At one time, I had pretty much forsaken the iOS Notes app. Other than taking down to-go orders and a few other random thoughts on the iPhone version, I had pretty much stopped using it a few years ago. I hardly ever used it on any of my iPads. I had Evernote and kept almost all notes that I took there, whether for personal or work use. I even had their paid Premium service for over a year so I could upload more content for work notes. Since it was completely platform-agnostic and easy to get data into and out of, I just assumed at the time that I would stick with them long term.
In my opinion, one of the best features of any mobile accessory is versatility. I spend a lot of time on the go during the day, and do a fair amount of travelling for work, so earning a place in my gear bag is a badge of honor, and it usually requires a certain measure of versatility. The more bases a device or accessory can cover, the better the chance that it holds a spot there.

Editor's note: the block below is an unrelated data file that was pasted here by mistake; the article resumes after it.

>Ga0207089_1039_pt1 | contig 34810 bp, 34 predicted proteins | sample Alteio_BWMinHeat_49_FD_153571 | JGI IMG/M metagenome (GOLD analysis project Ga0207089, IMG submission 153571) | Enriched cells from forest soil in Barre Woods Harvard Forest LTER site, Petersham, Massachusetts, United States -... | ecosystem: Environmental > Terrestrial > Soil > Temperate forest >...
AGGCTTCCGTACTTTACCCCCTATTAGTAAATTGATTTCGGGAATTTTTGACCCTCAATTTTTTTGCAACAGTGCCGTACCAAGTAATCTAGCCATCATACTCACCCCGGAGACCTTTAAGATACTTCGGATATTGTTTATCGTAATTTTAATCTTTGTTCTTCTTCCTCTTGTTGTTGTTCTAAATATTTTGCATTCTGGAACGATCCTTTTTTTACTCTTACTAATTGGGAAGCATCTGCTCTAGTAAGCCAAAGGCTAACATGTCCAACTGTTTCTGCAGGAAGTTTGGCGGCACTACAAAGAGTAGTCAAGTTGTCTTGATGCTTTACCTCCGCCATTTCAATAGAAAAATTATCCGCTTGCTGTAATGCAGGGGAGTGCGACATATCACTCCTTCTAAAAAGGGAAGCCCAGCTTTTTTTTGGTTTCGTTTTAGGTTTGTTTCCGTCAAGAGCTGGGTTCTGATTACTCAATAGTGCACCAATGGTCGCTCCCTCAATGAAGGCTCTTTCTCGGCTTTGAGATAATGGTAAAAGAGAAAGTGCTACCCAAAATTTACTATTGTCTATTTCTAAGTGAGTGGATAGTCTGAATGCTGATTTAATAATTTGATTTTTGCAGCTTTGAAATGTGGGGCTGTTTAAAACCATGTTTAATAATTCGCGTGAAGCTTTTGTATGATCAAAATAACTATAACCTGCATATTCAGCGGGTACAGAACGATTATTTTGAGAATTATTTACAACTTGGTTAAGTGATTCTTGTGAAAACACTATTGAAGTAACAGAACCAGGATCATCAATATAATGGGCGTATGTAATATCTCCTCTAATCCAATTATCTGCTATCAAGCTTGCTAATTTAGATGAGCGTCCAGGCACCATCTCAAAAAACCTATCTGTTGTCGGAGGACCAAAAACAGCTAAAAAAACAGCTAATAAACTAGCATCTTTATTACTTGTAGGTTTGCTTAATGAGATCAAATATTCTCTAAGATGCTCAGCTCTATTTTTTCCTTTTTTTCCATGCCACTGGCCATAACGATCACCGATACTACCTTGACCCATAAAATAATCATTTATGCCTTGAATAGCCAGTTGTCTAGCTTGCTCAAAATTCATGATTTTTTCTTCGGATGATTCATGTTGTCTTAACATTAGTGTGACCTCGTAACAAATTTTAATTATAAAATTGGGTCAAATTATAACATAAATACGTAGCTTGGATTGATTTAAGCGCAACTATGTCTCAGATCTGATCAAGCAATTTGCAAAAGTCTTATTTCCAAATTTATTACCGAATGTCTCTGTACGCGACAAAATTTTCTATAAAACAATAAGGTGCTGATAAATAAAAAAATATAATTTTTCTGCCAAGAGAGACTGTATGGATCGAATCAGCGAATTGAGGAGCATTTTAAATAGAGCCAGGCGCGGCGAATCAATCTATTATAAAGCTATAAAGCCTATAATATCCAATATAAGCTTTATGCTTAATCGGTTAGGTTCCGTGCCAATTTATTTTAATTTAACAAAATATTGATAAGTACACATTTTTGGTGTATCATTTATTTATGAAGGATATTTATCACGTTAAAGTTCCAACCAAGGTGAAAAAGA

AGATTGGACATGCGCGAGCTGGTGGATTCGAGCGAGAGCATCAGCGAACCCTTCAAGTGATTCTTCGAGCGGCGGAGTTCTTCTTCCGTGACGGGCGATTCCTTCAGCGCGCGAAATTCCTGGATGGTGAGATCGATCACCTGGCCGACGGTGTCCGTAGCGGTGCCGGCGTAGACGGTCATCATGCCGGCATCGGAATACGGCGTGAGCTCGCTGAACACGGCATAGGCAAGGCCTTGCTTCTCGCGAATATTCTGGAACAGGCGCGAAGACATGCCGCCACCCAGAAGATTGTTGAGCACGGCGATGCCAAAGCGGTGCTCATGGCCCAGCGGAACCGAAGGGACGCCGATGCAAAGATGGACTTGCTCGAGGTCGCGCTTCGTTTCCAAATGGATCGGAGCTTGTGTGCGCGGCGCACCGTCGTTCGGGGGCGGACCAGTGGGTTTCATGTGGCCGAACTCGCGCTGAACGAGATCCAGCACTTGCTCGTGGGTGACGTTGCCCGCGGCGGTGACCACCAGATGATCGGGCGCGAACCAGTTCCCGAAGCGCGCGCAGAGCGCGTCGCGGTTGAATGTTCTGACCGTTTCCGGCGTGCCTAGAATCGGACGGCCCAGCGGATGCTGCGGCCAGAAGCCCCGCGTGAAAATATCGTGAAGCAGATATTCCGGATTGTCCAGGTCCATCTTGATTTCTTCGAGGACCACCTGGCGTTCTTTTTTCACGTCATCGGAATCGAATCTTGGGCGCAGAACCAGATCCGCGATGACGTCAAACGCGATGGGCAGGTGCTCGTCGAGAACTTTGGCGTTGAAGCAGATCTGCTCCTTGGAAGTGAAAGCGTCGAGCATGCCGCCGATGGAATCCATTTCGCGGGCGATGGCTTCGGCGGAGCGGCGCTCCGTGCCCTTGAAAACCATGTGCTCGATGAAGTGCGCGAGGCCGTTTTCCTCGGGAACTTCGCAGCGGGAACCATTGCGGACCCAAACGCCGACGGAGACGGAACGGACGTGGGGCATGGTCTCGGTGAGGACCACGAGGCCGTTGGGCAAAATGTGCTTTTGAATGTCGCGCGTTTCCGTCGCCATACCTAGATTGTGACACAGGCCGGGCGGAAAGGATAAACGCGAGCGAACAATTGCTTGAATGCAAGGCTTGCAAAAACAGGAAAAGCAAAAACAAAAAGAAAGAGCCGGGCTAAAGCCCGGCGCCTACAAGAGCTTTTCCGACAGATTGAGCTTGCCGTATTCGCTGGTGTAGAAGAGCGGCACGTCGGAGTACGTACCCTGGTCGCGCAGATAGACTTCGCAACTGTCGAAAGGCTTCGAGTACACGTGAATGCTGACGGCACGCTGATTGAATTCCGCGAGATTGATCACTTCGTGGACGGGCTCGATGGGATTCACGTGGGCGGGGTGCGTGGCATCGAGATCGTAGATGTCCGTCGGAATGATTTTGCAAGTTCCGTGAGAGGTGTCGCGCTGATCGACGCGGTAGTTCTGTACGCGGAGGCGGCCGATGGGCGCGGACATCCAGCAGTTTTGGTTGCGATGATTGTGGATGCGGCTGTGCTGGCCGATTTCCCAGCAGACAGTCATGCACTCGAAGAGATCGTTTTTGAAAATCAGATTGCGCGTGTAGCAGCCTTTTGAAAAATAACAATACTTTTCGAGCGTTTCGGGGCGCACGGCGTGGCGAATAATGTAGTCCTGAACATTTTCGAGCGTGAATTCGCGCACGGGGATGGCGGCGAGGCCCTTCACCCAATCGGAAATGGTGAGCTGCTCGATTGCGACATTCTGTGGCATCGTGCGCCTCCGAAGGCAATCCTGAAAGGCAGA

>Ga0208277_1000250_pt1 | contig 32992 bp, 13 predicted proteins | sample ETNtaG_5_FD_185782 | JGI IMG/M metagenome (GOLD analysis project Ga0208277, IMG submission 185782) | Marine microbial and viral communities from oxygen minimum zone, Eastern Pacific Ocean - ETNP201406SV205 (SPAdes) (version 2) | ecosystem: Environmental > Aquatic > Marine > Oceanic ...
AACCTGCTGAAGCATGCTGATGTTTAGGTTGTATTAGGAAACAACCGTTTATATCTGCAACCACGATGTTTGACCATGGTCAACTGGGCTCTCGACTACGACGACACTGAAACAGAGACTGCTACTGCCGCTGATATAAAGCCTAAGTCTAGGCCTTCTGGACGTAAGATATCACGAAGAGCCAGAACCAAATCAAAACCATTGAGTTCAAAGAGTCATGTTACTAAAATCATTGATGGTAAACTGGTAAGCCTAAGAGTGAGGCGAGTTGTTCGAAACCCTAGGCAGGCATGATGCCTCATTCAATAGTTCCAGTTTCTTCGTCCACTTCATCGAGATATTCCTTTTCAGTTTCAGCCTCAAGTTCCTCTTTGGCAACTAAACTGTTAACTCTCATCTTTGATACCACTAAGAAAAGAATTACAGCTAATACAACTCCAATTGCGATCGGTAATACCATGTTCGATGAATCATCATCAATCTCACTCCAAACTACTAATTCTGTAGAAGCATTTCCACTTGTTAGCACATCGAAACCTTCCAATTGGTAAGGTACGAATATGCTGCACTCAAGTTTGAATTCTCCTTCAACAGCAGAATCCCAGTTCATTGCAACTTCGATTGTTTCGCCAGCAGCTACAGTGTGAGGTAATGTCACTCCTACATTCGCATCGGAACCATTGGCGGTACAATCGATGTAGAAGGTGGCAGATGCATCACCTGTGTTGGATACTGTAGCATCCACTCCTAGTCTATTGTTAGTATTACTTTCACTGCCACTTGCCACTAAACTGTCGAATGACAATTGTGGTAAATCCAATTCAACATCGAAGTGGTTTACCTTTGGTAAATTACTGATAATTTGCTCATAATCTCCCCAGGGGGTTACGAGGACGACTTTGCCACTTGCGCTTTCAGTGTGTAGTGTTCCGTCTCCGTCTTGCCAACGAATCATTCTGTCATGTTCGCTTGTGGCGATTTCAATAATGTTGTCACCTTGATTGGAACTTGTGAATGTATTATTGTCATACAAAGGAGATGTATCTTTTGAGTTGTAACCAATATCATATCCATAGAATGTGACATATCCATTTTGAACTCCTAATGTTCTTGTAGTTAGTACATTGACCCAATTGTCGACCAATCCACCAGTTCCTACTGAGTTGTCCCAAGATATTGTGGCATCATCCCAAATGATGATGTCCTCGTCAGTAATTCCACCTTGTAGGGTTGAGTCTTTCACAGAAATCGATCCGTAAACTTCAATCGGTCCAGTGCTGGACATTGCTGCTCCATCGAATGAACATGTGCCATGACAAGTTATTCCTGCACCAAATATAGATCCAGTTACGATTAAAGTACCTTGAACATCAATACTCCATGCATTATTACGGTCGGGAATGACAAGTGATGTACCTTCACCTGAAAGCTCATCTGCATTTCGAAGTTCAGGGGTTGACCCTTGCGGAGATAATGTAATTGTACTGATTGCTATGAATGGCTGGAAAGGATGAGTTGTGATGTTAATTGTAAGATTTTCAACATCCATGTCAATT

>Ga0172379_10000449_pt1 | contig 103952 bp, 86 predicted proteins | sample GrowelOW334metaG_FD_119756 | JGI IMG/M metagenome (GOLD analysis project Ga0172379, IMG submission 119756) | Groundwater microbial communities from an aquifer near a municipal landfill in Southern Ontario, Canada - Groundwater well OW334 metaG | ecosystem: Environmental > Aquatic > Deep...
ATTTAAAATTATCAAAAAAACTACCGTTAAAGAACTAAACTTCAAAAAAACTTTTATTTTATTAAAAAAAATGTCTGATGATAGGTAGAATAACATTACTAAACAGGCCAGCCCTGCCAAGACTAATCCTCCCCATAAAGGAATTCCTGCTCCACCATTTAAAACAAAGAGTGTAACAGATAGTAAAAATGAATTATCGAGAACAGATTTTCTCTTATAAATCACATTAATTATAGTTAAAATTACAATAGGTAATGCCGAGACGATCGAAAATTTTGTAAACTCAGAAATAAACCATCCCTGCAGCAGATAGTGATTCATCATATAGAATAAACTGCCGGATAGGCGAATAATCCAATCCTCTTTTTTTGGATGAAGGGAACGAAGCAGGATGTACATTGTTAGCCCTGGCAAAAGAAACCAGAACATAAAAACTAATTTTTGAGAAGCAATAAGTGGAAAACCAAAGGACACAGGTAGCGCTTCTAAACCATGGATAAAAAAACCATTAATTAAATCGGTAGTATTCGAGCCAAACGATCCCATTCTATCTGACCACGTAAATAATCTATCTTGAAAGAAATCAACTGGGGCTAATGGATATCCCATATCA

In the past, versatility was a given with headphones and earbuds. You plugged them into a jack and they just worked. With Bluetooth headphones, there came more freedom of movement, but with the conditions of only being compatible with certain devices and limited battery life. Now, iOS users are faced with even more complications with the removal of the iPhone’s headphone jack going forward, with several other smartphone manufacturers now making the same move right behind them. If you own both an iPhone 7 or 7 Plus and an iPad, complications with earbuds or headphones will ensue.
In Part I of Ten Year In, we talked about Steve Jobs’ iconic original iPhone announcement in January of 2007, and how it looks in the light of history. Ten years is a perfect time to look back at where it all started. Now let’s go from there up to the present. Where are we now, and how did we get here? Let’s take a look.
Like so many smartphone and tablet accessory categories, stands have become exceedingly commoditized. If you don’t know what I mean, I dare you to search for “iPad Stand” on eBay or Amazon and see how long you can stand browsing the never ending list. Half of what you will find there probably comes out of no more than 5 factories in East Asia.